“Manufactured homes have specific challenges and opportunities when it comes to energy, especially in a climate like Minnesota’s,” said Chris Meyer, CERTs coordinator serving the southeast region of the state. Meyer helped develop a new CERTs guide geared toward these residents.
“Our new guides and videos highlight some of the ways that manufactured homeowners can save money while improving their health and comfort,” Meyer said. In addition to the resources developed for manufactured homes, CERTs recently published a series of guides for renters, single-family homeowners, and landlords in both English and Spanish.
All of these guides are available at www.cleanenergyresourceteams.org/home-energy-guide-tips.
In Southeast Minnesota, a partnership between Growing Up Healthy and CERTs has helped hundreds of families living in manufactured homes in Rice County save energy and winterize their homes.
“You can’t always find someone who is willing to work on a manufactured home, or if you do it’s really expensive. So to be able to empower these families—it gives them the resources to do this themselves and help neighbors,” said Jennyfer Barrientos, director of Growing Up Healthy, about the impact of this work in a video story produced by CERTs.
Drawing on the success of this collaboration, CERTs will continue to work with manufactured home communities across the state, connecting residents to information and tools to save energy.
“During 2021, we hope to work with an additional 15 to 20 manufactured home parks to distribute conservation kits,” Haskard said. “This is ongoing work, and there is more to come.”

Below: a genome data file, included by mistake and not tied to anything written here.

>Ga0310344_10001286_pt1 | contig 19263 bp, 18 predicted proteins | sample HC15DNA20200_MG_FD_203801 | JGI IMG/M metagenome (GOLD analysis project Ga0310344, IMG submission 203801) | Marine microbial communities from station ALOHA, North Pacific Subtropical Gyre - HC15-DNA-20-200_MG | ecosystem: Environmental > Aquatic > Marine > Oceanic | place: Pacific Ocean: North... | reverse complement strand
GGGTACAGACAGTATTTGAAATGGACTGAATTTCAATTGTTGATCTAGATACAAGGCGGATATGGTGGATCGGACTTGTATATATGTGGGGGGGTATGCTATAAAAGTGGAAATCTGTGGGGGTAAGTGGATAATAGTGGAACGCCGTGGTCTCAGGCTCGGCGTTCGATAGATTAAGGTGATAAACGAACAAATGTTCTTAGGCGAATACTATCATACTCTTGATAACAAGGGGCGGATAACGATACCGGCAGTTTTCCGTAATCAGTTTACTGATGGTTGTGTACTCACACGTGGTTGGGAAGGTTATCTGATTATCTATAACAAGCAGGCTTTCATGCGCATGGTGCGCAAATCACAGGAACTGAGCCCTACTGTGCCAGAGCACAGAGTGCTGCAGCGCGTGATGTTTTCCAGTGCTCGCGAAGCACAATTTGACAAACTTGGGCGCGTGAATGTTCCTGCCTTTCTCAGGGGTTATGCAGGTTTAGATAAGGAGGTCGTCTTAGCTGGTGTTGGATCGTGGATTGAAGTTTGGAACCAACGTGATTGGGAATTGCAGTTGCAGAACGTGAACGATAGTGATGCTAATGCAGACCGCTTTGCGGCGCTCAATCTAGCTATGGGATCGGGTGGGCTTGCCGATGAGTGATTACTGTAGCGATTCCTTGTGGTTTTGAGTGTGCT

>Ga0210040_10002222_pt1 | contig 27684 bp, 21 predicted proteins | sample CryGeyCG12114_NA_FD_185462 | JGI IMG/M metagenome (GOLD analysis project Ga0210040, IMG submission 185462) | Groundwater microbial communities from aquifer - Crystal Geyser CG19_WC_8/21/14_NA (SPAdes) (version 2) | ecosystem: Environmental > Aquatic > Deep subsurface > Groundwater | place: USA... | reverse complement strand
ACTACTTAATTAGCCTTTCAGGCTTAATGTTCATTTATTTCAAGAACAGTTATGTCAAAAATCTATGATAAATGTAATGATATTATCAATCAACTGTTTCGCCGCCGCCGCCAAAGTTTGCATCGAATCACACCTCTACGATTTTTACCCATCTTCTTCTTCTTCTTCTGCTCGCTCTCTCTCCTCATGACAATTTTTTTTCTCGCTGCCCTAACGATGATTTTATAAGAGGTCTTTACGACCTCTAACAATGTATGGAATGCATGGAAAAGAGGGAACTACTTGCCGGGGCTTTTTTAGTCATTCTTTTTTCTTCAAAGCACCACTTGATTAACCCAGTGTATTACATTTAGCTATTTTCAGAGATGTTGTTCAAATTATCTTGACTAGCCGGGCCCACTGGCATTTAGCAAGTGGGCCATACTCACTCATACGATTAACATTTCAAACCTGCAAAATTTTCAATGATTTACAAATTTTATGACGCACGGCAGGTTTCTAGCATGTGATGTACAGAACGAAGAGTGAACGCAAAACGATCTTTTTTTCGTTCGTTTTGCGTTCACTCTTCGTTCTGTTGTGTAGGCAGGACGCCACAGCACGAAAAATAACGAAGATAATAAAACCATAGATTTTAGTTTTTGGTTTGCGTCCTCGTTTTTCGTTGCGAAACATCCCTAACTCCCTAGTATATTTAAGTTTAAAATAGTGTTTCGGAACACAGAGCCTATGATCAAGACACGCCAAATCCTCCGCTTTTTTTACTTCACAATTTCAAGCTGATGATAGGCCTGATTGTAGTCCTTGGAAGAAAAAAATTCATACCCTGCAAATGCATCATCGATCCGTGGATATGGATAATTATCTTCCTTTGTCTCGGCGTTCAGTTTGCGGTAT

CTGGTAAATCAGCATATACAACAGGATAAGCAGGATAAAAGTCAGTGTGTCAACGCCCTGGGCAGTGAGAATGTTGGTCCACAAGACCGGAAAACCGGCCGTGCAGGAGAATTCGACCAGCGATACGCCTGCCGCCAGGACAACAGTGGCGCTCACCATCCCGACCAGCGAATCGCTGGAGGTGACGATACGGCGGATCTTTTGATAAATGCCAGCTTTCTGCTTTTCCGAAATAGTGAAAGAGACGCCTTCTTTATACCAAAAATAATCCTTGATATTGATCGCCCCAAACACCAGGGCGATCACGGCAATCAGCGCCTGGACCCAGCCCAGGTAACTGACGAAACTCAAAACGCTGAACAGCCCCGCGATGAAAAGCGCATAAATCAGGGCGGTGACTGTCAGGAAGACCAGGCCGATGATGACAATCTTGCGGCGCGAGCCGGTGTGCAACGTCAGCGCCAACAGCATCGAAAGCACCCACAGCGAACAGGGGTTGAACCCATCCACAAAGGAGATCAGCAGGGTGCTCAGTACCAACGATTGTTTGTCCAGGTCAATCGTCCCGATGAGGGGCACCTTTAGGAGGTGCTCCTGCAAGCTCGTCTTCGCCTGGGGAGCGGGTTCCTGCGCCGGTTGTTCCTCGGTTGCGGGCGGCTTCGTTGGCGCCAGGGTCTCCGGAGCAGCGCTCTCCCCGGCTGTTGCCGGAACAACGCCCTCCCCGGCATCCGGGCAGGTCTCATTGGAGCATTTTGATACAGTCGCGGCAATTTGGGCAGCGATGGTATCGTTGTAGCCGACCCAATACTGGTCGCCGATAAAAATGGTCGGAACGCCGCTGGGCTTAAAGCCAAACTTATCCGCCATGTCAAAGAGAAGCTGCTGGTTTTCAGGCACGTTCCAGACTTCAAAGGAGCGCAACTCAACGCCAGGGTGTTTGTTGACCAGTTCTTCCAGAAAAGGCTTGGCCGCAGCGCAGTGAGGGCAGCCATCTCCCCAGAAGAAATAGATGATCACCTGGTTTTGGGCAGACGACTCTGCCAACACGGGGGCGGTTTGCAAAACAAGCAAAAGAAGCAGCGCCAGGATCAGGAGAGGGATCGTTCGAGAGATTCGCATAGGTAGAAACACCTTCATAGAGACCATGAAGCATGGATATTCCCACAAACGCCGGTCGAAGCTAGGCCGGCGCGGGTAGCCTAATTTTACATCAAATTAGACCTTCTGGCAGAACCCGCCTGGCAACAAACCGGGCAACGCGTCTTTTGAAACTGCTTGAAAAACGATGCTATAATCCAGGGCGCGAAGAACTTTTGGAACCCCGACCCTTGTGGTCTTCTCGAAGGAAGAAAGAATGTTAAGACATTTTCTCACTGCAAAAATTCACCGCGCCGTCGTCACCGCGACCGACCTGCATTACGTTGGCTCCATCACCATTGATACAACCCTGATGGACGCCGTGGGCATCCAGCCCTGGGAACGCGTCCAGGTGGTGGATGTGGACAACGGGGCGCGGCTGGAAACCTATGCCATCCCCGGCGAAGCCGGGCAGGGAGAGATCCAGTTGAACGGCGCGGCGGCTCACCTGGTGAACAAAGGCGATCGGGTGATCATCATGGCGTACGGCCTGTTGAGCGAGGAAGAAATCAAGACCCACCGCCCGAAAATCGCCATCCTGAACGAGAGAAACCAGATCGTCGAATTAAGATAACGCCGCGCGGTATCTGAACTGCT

Helping energy consumers
In addition to its work with manufactured home communities, CERTs has helped support partners who provide direct support and assistance to energy consumers, especially those facing hardships from the COVID-19 pandemic either due to a loss of income, higher utility bills or both.
“What’s important — especially right now — is that residents know they’re not alone. Many people are worried about bills and having to choose between heating their home or buying food and medicine,” said Dan Thiede, strategic communications and engagement director of CERTs at Extension RSDP. “There are resources and help available.”
For example, a recent partnership with the Citizens Utility Board of Minnesota (CUB), Minnesota Farmers Union and CERTs helped raise awareness in rural areas about Minnesota shut-off protections and weatherization and energy assistance programs. During an interview with CERTs last fall, Carmen Carruthers, outreach director at CUB, explained how investing in consumer education and energy efficiency are important tools to address energy burden, providing households with long-term stability.
“The more consumers are educated, the better choices they can make for their households. They have a role in influencing what energy should look like in the future,” Carruthers said.
Addressing energy burden is no small challenge, but with creative partnerships, community-based approaches and an “all-in, concerted effort,” Minnesota can reduce the energy burden faced by families and households in the years ahead.
“We need more affordable, comfortable and healthy homes for residents across Minnesota,” said Haskard. “If we can address this challenge by reducing energy costs and helping households who are paying more of their income on utility bills, that would be a win.”